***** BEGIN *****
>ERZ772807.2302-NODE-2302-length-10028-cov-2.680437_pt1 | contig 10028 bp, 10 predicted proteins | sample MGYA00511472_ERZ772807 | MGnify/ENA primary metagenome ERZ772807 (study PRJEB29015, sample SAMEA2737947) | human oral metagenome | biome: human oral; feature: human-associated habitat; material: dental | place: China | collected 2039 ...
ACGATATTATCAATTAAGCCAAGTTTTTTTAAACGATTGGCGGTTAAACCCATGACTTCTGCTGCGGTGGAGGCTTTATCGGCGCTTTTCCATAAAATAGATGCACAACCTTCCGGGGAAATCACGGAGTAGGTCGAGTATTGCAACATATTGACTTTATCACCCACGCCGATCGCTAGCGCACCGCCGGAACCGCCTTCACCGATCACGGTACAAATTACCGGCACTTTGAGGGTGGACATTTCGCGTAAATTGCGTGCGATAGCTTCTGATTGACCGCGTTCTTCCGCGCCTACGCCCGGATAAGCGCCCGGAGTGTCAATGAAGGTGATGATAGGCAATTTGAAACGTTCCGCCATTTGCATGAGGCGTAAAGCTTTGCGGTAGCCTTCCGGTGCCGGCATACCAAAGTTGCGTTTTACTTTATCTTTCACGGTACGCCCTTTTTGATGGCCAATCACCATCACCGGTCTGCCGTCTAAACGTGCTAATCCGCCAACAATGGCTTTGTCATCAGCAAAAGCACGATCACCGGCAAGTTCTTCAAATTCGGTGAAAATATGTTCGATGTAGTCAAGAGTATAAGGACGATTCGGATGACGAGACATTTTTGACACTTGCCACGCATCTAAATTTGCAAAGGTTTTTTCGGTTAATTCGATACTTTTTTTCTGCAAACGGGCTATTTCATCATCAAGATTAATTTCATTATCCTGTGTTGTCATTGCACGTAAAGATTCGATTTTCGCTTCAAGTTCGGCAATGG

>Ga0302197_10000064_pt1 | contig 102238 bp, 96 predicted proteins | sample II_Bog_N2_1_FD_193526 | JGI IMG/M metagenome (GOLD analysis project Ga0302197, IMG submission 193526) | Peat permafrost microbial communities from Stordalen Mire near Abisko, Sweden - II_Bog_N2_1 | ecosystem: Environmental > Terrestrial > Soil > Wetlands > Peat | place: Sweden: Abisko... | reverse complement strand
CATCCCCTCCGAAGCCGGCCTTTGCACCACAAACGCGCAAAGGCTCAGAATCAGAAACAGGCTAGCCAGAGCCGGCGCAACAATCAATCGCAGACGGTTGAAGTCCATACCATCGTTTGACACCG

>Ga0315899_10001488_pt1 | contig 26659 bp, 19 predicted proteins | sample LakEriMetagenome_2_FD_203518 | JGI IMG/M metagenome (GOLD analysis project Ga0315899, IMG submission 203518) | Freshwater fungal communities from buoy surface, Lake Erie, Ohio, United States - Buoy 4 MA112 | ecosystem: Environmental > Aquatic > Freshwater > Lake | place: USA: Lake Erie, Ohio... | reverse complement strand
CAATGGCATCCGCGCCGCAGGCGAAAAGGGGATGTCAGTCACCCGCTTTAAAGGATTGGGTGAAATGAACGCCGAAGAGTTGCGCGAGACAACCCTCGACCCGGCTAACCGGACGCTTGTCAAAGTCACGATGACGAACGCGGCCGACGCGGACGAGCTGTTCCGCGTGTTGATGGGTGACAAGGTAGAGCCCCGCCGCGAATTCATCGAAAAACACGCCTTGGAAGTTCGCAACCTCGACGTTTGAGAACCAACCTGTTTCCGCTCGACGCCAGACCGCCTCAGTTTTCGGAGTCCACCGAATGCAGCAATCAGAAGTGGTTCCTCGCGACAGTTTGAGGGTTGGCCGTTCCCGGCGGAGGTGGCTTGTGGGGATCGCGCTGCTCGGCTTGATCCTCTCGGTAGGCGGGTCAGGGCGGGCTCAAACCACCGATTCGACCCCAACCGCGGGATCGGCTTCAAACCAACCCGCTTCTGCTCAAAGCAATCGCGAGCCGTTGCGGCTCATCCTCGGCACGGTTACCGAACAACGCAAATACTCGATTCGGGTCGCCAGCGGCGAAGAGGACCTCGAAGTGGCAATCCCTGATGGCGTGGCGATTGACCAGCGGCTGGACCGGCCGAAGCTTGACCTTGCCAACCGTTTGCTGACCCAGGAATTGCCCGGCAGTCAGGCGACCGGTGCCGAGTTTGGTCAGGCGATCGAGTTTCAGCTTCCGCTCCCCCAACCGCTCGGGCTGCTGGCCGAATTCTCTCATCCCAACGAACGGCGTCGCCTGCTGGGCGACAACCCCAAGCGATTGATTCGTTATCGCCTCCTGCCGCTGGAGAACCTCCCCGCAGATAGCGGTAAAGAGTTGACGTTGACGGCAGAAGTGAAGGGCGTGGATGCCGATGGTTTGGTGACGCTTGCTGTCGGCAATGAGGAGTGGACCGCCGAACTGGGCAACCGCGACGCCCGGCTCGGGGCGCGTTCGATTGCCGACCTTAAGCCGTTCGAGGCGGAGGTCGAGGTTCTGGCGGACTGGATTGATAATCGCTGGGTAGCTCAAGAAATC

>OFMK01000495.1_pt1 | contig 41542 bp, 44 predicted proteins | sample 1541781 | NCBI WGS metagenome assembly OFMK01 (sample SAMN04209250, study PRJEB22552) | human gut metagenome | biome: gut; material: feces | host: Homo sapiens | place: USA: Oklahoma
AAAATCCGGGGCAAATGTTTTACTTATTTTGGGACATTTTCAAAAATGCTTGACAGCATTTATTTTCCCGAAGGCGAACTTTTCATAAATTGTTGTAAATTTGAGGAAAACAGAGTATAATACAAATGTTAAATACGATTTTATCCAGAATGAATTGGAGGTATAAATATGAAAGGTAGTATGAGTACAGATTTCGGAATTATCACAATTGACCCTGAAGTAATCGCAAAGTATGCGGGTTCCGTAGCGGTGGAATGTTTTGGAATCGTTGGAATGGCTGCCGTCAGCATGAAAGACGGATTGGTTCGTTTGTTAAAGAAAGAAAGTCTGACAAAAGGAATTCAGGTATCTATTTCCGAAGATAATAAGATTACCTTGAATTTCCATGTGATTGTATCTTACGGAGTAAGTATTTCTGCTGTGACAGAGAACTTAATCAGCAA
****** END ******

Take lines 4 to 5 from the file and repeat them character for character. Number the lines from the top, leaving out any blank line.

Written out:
CATCCCCTCCGAAGCCGGCCTTTGCACCACAAACGCGCAAAGGCTCAGAATCAGAAACAGGCTAGCCAGAGCCGGCGCAACAATCAATCGCAGACGGTTGAAGTCCATACCATCGTTTGACACCG

>Ga0315899_10001488_pt1 | contig 26659 bp, 19 predicted proteins | sample LakEriMetagenome_2_FD_203518 | JGI IMG/M metagenome (GOLD analysis project Ga0315899, IMG submission 203518) | Freshwater fungal communities from buoy surface, Lake Erie, Ohio, United States - Buoy 4 MA112 | ecosystem: Environmental > Aquatic > Freshwater > Lake | place: USA: Lake Erie, Ohio... | reverse complement strand